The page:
B. Article 3

Article 3 protects individuals from being removed to their country of origin if that means that they will be tortured upon their removal. The work of Mathias Vermeulen (2009) entitled: "UN Special Rapporteur Releases Report on the Role of Intelligence Agencies in the Fight Against Terrorism" states that Martin Scheinin, UN Special Rapporteur stated "Key concepts that underlie most intelligence-sharing agreements increase the possibility that many countries, including liberal democracies opposed to torture become complicit in international crimes." (Vermeulen, 2009) Scheinin additionally is noted as having stated that the "active participation by a state through the sending of interrogators or questions, or even the mere presence of intelligence personnel at an interview with a person who is being held in places where he is tortured or subject to other inhuman treatment, can be reasonably understood as complicity condoning torture. This would be a violation of the UN Convention Against Torture." (Vermeulen, 2009)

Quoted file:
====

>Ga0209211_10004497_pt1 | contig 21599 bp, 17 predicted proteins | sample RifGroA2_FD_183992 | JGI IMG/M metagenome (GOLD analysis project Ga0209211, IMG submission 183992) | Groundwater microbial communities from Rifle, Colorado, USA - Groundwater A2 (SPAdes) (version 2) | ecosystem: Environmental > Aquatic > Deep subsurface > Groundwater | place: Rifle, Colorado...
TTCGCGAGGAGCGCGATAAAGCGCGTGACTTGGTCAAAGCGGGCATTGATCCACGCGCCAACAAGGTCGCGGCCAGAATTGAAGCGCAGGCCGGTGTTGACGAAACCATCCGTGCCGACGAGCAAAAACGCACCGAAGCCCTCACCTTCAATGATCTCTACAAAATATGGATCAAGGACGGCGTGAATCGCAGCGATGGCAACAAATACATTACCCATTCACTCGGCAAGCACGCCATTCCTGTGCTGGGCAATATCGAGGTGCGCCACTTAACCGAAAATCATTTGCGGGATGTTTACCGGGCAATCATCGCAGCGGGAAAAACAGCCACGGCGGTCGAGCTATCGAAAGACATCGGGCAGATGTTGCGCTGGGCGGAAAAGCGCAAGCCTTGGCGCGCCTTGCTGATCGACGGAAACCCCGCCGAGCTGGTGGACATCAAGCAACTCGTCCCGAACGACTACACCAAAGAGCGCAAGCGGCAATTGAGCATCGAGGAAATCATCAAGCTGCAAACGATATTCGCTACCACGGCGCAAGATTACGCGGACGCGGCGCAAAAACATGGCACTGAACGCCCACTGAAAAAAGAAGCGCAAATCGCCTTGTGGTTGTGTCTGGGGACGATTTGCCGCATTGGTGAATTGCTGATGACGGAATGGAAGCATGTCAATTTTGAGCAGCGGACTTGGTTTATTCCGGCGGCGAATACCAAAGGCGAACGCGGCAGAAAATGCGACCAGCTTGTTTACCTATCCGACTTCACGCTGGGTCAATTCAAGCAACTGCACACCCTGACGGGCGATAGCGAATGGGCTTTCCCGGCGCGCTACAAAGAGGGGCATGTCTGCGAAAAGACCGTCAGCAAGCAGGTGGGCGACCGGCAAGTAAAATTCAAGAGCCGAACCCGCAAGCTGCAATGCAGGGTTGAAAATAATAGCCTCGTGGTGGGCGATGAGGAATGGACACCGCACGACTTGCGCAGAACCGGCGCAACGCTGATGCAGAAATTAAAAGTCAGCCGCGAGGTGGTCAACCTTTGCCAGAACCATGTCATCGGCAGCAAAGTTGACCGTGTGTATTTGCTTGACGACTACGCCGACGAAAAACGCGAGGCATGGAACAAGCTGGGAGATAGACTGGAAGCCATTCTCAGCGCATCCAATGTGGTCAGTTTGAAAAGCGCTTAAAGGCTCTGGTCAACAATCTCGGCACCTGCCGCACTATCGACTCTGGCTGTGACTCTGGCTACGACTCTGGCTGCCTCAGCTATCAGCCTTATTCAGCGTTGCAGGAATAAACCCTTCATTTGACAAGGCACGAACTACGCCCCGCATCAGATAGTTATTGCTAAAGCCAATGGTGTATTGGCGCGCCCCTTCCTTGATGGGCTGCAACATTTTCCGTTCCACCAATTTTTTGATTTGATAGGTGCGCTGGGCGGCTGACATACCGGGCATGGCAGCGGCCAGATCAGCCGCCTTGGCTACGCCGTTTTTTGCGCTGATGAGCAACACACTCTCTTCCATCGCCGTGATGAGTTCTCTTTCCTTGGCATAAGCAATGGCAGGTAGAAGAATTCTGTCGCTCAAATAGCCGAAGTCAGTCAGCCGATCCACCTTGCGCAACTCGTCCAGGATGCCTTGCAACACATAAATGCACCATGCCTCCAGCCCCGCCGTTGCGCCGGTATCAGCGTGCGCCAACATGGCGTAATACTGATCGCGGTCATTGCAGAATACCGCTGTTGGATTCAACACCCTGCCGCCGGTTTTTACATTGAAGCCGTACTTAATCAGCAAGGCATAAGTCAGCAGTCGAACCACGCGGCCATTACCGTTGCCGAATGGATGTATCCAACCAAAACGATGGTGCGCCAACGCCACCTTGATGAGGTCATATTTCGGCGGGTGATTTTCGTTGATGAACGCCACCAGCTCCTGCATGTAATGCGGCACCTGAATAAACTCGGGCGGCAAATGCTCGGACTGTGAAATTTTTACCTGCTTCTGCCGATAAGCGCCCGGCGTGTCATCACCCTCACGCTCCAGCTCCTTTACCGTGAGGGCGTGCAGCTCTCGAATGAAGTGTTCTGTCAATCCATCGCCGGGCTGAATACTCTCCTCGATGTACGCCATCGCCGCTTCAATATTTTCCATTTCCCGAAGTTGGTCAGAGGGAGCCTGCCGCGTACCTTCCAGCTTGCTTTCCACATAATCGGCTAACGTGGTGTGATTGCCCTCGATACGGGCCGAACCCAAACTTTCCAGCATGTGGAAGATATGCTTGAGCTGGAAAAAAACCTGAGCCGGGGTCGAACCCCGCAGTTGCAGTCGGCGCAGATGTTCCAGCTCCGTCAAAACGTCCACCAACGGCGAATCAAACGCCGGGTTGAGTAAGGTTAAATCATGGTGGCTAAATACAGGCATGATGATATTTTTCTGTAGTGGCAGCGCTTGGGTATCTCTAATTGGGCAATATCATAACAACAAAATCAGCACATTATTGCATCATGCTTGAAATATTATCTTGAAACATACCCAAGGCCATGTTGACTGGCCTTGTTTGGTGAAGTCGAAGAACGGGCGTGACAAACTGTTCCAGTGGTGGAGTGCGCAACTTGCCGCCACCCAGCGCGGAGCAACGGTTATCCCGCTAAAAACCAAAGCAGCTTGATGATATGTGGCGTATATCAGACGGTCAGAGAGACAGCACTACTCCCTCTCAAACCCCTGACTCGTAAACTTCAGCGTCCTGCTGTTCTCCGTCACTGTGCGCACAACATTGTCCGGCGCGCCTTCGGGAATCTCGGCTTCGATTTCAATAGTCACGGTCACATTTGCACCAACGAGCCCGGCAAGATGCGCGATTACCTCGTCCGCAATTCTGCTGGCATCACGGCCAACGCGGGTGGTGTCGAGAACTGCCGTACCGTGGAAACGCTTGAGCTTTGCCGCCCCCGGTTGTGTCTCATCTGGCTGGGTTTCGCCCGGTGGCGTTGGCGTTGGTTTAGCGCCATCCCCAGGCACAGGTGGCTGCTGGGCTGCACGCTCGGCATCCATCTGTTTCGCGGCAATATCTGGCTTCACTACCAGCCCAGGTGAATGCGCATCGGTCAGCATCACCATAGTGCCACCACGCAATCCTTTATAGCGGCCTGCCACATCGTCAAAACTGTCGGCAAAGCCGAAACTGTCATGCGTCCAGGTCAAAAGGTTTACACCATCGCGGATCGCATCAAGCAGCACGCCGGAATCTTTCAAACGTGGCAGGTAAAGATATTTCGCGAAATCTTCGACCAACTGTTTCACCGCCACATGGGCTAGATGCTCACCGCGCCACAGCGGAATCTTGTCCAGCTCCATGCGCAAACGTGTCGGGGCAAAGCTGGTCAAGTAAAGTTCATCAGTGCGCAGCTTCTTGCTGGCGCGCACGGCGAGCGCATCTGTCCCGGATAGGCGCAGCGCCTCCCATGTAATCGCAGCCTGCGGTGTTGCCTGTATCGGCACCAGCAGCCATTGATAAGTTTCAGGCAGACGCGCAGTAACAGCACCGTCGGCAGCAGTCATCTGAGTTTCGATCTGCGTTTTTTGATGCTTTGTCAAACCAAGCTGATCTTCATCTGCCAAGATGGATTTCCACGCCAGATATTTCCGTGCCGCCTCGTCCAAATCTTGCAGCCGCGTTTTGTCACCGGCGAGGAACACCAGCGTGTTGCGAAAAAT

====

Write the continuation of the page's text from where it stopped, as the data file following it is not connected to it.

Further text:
Provisions are also made in the law under Article 8 relating to what constitutes 'family' and 'private life'. An opinion of the same is provided in the Information Centre about Asylum and Refugees (ICAR) document entitled: "UK Asylum Law and Process" section 3.16.1. The Impact of Human Rights Law states that the passing of the 1998 Human Rights Act in the UK which was put into effect in October 2000 effectively incorporated the European Convention on Human Rights (ECHR) into UK law and while not specifically addressing "the rights of asylum seekers or refugees, the basic human rights enshrined in the law, as a results of the 1998 Act do have an important impact upon asylum seekers." (2008) There are immigration rules that state requirements to ensure that the actions of the immigration officers and staff comply with the Human Rights Act. Stated as being of "particular relevance" are both Article 3 and Article 8 of the ECHR. It is prohibited to return an individual to a country, under Article 3 when that individual will "be subjected to torture or inhuman or degrading treatment or punishment." (ICAR, 2008) the asylum seeker must "...demonstrate that they risk harm as a result of one of the five Convention reasons. However, the purpose of Article 3 is to protect individuals from harm regardless of why they are being harmed." (ICAR, 2008) Article 3 is an absolute right and cannot be derogated from." (ICAR, 2008) There are several cases that have focused on whether forced return of an individual to a country where they are denied access to needed medical treatment breaches Article 3.